The Atlanta Music Project, which gives quality instruments and daily classical training to more than 87 inner-city children participating in three sites, recently won a $122,801 grant from the Jack Kent Cooke Foundation, the biggest grant in its two-year history. The grant will be used to create the Atlanta Music Project Academy, which will give private lessons to the top 22 players in the project and offer them master classes, opportunities for recitals and quality instruments.
This guest blog was contributed by the Kid Power Inc., VeggieTime program, one of the recipients of the 2012 MetLife Foundation Afterschool Innovator Awards and a program featured in our latest MetLife Foundation issue brief, “Afterschool: A Key to Successful Parent Engagement.” The VeggieTime program hosted a Lights On Afterschool event in October to celebrate their award.
The Lights on Afterschool event showcased the impact of VeggieTime, a Kid Power program where youth study nutrition and the environment, build and maintain schoolyard gardens, and use produce in both cooking classes and as fundraising for service learning projects. VeggieTime encourages family involvement through its gardening and cooking activities, helping both parents and youth make healthy choices for themselves and for their communities. Currently, Kid Power and its VeggieTime participants maintain more than 50 garden beds throughout the city!
The youth investment and youth voice was clearly on display at the Lights On Afterschool event, as students blended Super Smoothies made with kale and berries, discussed the aspects of their business plan for fundraising with vegetables, advocated for nutrition issues and baked kale chips. Guests bounced from station to station as students shared recipes, experiences and healthy living tips.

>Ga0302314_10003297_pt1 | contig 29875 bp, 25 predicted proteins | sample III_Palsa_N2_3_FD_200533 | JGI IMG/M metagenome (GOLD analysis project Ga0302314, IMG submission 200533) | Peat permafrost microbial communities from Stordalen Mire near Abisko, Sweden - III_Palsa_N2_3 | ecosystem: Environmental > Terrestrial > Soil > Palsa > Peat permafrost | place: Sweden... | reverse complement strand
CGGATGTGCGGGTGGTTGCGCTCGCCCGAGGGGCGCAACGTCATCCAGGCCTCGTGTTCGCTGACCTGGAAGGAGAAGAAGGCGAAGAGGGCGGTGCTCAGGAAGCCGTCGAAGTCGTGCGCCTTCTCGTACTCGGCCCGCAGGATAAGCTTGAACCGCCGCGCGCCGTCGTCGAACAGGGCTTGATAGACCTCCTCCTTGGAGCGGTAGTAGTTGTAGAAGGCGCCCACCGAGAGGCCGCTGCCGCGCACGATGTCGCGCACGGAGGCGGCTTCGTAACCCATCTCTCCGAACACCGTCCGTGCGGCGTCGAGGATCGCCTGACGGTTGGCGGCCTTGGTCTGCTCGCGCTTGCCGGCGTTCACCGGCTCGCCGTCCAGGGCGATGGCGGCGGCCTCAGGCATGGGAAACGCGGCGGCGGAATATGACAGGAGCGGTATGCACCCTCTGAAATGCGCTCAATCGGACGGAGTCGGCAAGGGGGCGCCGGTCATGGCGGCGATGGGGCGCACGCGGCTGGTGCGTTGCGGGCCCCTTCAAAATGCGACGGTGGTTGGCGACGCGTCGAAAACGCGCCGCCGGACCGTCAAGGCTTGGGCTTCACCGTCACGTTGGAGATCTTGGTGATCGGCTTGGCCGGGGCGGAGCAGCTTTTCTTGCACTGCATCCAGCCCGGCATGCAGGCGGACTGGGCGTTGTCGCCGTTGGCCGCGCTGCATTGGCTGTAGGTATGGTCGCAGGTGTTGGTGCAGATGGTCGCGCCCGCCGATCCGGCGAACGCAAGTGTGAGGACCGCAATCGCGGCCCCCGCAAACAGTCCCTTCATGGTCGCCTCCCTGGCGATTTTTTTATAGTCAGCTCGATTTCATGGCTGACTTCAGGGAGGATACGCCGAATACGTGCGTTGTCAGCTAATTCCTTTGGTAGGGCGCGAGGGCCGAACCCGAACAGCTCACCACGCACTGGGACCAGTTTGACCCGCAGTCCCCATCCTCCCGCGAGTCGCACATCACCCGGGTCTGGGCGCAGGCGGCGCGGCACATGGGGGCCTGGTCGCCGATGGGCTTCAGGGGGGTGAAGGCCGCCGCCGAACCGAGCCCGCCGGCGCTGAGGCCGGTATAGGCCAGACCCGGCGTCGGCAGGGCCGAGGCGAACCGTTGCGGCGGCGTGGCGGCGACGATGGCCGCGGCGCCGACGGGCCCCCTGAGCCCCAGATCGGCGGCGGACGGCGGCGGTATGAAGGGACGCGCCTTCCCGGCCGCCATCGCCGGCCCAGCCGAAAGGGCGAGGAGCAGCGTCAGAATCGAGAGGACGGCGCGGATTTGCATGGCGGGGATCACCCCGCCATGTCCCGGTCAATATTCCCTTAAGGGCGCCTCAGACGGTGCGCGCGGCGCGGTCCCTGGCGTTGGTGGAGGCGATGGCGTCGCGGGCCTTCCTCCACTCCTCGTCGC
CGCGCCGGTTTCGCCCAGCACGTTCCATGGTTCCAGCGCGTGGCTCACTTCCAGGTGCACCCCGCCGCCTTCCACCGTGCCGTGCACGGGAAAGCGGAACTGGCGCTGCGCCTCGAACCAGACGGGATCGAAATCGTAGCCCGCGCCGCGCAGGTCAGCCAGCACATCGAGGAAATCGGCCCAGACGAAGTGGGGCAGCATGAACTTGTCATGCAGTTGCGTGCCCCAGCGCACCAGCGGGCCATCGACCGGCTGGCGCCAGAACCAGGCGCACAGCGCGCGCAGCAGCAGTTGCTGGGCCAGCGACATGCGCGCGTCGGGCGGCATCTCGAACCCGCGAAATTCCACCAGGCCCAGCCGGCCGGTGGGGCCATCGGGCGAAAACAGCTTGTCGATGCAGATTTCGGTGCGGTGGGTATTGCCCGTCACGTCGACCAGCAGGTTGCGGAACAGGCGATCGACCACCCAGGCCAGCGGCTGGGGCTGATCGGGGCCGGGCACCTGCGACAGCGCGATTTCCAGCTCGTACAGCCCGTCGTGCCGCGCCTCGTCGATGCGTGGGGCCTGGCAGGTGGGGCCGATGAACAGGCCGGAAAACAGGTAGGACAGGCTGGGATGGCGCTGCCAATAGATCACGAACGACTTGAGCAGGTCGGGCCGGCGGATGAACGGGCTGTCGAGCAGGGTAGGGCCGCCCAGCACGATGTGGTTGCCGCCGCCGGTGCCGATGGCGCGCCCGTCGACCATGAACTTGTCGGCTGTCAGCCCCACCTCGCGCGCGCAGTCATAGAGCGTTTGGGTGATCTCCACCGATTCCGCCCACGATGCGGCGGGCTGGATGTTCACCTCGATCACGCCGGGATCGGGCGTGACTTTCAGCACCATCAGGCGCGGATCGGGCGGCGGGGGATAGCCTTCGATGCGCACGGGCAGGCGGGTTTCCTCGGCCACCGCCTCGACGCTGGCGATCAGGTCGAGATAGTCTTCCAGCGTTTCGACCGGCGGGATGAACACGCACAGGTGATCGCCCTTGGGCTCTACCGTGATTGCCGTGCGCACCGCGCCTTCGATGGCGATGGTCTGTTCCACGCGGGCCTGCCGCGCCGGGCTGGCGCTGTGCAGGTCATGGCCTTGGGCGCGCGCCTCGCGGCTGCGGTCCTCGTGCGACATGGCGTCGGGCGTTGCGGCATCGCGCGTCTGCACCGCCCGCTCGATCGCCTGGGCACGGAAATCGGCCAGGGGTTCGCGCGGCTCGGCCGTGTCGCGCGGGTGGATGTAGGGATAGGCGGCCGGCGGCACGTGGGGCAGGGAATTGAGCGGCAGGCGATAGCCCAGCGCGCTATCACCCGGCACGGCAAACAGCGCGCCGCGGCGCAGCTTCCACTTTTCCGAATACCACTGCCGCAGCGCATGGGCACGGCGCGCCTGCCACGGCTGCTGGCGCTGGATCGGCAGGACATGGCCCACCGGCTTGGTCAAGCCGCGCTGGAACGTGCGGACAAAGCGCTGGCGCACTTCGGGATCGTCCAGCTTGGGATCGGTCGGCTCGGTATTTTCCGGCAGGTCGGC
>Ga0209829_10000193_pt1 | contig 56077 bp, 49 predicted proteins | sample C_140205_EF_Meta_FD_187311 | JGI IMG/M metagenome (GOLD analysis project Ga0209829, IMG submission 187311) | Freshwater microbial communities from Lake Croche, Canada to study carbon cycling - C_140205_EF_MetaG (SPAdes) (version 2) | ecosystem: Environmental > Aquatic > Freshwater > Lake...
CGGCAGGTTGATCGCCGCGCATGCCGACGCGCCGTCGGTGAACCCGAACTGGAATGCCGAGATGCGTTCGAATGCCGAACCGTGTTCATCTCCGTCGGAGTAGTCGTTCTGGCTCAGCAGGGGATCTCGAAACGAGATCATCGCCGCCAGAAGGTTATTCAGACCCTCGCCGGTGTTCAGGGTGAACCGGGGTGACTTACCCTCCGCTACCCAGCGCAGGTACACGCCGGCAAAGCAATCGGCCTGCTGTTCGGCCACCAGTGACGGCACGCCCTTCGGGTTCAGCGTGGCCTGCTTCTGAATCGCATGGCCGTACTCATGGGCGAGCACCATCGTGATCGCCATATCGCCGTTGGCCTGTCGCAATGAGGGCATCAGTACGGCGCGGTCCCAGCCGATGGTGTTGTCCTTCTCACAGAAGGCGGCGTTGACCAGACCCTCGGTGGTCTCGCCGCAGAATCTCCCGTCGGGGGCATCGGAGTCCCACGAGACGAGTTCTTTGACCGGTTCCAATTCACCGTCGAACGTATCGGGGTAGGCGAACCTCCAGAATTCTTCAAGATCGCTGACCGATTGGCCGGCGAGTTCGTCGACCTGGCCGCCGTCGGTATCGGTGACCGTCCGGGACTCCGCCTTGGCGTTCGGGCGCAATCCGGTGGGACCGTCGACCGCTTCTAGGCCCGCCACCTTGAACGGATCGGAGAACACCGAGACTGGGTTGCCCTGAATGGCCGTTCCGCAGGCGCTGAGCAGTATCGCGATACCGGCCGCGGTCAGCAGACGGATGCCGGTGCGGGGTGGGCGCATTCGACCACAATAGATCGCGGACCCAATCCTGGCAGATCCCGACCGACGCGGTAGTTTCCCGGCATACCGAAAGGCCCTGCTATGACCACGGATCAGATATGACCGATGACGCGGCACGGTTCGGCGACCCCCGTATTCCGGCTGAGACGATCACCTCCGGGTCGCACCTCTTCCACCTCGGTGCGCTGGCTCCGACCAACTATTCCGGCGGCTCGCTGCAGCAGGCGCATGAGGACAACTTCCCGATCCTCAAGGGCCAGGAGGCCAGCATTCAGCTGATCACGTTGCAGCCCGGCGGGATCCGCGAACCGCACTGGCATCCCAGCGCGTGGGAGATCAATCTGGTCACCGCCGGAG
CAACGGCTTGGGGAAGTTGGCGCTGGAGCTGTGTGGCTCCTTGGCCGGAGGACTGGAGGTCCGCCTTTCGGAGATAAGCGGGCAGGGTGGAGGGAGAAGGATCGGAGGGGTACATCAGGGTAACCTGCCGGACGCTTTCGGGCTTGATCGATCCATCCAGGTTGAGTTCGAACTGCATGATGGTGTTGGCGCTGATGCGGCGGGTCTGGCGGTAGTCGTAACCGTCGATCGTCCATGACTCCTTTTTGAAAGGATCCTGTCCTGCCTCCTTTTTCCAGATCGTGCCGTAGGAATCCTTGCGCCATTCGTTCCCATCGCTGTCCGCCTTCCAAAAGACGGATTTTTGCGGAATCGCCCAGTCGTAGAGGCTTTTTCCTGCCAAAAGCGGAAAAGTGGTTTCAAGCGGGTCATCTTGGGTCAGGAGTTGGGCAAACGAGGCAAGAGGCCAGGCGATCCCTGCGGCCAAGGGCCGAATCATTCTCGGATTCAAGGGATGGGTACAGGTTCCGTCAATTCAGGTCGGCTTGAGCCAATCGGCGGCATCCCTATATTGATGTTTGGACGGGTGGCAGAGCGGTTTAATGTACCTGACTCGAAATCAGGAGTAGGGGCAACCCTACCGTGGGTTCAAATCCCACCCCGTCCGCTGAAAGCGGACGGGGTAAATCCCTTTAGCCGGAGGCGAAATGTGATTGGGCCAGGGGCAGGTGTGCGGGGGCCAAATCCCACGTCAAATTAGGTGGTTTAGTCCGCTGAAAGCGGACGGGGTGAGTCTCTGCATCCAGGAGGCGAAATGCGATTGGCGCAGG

Program Director and resident emcee Grant Elliott hosted the presentation hour. While final touches were put on the dinner of vegetable pizzas (using Kid Power garden veggies!) provided by FUEL Pizza, guests were treated to a variety of speakers discussing the importance of VeggieTime:
A record-breaking 9,300 Lights On Afterschool events celebrating afterschool programs and young people were held around the country this month. In addition to recognizing the value and impact of afterschool programs on young people and their communities, Lights On Afterschool continued this year to be an opportunity to reach policy makers. Friends of afterschool, including parents and children, sent and made more than 600 emails and phone calls to Members of Congress last week. They also signed an online petition in support of afterschool, and now more than 10,900 individuals have signed on to urge that funding for afterschool programs should not be denied or diverted. Lights On Afterschool events also registered voters and raised awareness about the role elected officials play in supporting afterschool program opportunities for young people.
“In 2001, I wrote legislation that led to the first major national investment in afterschool programs. Children who regularly attend these programs have better grades and behavior in school; lower incidences of drug use and pregnancy; and are less likely to be either the perpetrators or victims of crime. Lights On Afterschool highlights the importance of high-quality afterschool programs in the lives of children, their families, and their communities.”